Injecting Humanity into a Brand

In today’s online world, everyone could use a little more humanity. When the first social media platforms emerged, they enabled people to “find their tribe.” But today, the goal of social media has shifted to become a never-ending “highlight reel” of self-promotion.  

Even though individual social media users are equally guilty of the same offenses that companies commit… they are still considered more trustworthy. Why? Because the posting is labeled with a human avatar rather than a brand’s logo. Brands, it’s time to stop with the robotic messaging and undergo some serious humanization.

3 Important Elements of Brand Humanization: 

Every brand should have a mission, a vision, a set of values, and most importantly: a personality. These are the building blocks to a brand identity. Once this identity is established, people can see a human quality in a brand.

Be yourself (or rather, your brand’s self)

Most recently, Wendy’s nailed the personality piece of the “brand identity” puzzle when they took a unique approach to customers heckling the brand on its social media profiles. 

Since the brand made the switch from diplomatic/robotic to sarcastic/witty, the internet has erupted with applause. 

Successful manifestation of brand voice harkens back to when Arby’s tweeted at Pharrell and instantly went viral. Or when Arby's fully disclosed a contractual obligation to feature Pepsi in two commercials a year:

What all of these examples have in common is that the marketing team at the brands decided to let themselves be human without going overboard. 

Practice what you preach

Most companies purport to be built on a value system. Some convey their brand as “prioritizing their people” by posting pictures of their employees having fun at the office on Instagram. Others convey their value of “helping the community” by participating in charitable initiatives.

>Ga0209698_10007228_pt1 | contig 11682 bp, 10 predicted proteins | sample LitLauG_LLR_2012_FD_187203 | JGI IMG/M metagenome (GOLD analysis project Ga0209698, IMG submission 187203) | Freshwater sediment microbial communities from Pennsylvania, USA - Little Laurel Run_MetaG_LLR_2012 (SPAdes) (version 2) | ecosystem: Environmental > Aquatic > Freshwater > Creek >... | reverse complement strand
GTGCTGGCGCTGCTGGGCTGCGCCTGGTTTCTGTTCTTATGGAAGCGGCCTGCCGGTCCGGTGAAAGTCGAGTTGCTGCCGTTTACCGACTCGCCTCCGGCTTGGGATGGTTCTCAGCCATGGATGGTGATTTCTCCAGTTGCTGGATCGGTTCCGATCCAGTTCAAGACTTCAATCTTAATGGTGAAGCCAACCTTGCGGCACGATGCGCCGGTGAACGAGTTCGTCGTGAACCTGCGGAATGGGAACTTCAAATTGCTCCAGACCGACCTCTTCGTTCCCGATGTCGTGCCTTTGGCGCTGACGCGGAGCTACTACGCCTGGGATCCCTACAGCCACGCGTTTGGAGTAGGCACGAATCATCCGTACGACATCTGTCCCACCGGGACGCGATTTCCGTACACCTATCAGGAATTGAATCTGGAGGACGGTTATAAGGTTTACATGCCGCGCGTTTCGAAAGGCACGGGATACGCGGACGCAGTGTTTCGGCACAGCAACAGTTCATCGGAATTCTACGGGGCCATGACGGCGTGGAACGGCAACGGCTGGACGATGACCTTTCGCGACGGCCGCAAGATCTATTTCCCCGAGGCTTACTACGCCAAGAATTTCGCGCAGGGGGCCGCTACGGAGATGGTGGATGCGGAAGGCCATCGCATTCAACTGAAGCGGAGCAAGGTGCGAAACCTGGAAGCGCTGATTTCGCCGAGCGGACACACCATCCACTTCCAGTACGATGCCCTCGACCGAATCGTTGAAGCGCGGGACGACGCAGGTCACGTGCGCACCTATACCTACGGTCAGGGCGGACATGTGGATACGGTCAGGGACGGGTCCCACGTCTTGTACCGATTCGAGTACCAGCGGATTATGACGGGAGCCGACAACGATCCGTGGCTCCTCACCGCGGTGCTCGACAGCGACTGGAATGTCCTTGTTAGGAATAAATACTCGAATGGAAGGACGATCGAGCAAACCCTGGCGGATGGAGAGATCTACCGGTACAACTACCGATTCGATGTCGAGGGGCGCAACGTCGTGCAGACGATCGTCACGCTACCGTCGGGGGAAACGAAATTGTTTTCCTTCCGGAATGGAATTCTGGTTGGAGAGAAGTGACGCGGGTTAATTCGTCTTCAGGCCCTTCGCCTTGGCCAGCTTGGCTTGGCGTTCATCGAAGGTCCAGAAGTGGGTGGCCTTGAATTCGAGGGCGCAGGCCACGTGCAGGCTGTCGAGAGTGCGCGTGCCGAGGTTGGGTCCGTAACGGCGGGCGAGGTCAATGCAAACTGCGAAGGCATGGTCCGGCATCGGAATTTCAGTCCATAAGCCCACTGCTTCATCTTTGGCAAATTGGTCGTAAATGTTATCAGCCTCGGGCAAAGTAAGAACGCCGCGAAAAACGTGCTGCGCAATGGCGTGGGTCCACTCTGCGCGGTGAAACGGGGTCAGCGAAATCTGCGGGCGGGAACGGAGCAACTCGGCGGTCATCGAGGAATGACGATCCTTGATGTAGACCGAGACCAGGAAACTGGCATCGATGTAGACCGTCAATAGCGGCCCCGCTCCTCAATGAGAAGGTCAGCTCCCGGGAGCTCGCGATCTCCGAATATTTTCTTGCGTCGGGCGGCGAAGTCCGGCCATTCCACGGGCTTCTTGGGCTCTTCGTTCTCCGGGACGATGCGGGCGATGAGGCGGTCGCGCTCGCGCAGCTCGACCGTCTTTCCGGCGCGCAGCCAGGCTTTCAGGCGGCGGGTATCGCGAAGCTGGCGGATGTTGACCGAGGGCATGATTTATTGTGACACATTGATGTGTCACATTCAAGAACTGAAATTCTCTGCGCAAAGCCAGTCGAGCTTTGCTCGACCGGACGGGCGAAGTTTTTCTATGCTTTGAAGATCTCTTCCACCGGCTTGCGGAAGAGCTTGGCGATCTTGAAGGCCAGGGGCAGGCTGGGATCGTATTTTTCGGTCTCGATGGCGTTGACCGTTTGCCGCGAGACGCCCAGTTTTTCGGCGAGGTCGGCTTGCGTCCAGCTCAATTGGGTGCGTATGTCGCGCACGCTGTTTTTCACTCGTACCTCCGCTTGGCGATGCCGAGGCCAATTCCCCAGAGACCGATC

ModCloth did something a little different. Instead of using traditional models to showcase their new swimsuit line, they shot photos of actual company employees wearing ModCloth apparel.

These promotional pictures were truly worth a thousand words. On the surface, these pictures said:

  • Any body type looks good in our clothing.

  • Any ethnicity looks good in our clothing.

Most advertisers would be happy with this message, but because these photos were actual employees, they communicated even more:

  • We are a company that wants to help change the status quo without exploiting women.

  • Our company culture revolves around empowering our employees.

  • We have strong values of authenticity and diversity.

It’s easier to have a dialogue with one person rather than everyone, all at once.

Before there were customer service-dedicated Twitter accounts, before social listening became a necessity, before all of that - there was “Famous Frank.”

Way back when, a Comcast customer service rep by the name of Frank Eliason realized that he could bring an element of humanity to Comcast, a brand that ranked at the bottom of the American Customer Satisfaction Index. He began to interact with bloggers that anonymously bashed Comcast online, offered to listen to the individual complaints, and eventually, used those complaints to drive change within the company.

While all marketers want to make their brand more relatable, few understand the concept of how to execute. Ironically, it’s not robots writing the social media posts for brands, it’s people who just haven’t gotten it right. 


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